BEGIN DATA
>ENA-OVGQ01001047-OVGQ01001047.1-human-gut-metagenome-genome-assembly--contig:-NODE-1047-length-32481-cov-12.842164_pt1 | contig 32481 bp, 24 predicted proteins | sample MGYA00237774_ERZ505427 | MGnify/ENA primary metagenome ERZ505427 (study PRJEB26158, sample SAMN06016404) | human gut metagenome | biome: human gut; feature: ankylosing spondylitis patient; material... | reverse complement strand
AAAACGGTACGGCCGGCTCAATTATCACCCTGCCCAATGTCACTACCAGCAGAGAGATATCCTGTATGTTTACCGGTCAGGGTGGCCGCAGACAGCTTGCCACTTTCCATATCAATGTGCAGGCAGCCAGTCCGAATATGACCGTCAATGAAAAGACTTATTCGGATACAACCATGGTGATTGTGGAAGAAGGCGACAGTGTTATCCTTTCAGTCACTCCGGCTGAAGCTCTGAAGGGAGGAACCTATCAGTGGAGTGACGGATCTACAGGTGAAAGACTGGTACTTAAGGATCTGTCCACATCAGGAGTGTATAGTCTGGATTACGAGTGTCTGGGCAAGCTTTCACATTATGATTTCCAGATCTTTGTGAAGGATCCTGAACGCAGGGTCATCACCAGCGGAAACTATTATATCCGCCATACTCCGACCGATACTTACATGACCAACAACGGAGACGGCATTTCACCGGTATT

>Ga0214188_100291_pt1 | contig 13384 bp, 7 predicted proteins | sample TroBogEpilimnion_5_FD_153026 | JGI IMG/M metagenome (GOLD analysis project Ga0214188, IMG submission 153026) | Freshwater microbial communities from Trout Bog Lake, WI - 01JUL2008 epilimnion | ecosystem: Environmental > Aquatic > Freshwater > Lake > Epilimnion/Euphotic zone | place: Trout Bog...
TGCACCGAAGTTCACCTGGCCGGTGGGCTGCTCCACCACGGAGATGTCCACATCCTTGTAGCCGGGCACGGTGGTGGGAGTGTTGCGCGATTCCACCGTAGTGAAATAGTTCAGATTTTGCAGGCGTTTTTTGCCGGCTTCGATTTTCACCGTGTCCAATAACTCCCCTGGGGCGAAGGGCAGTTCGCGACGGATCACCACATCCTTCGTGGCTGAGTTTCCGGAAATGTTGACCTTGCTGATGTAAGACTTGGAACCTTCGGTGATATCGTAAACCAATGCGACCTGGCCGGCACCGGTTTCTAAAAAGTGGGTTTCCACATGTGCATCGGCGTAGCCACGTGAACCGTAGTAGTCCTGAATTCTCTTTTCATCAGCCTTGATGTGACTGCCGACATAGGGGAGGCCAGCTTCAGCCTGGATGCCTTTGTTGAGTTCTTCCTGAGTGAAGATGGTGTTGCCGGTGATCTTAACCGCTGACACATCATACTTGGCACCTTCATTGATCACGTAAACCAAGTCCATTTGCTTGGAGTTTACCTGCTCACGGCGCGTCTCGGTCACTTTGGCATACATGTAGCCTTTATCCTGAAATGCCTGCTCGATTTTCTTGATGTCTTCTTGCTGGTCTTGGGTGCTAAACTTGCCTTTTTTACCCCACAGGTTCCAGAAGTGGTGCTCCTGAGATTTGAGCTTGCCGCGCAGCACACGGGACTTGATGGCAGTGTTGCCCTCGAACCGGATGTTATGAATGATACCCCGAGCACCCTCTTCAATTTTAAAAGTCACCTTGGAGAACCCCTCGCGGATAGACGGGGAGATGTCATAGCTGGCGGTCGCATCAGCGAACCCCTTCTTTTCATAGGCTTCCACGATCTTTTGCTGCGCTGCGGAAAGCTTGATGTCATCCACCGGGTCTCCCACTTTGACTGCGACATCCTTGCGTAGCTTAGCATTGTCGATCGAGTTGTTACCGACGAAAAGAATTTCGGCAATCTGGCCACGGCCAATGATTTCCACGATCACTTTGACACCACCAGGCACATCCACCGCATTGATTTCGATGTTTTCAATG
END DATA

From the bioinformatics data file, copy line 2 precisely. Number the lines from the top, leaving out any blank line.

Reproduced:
AAAACGGTACGGCCGGCTCAATTATCACCCTGCCCAATGTCACTACCAGCAGAGAGATATCCTGTATGTTTACCGGTCAGGGTGGCCGCAGACAGCTTGCCACTTTCCATATCAATGTGCAGGCAGCCAGTCCGAATATGACCGTCAATGAAAAGACTTATTCGGATACAACCATGGTGATTGTGGAAGAAGGCGACAGTGTTATCCTTTCAGTCACTCCGGCTGAAGCTCTGAAGGGAGGAACCTATCAGTGGAGTGACGGATCTACAGGTGAAAGACTGGTACTTAAGGATCTGTCCACATCAGGAGTGTATAGTCTGGATTACGAGTGTCTGGGCAAGCTTTCACATTATGATTTCCAGATCTTTGTGAAGGATCCTGAACGCAGGGTCATCACCAGCGGAAACTATTATATCCGCCATACTCCGACCGATACTTACATGACCAACAACGGAGACGGCATTTCACCGGTATT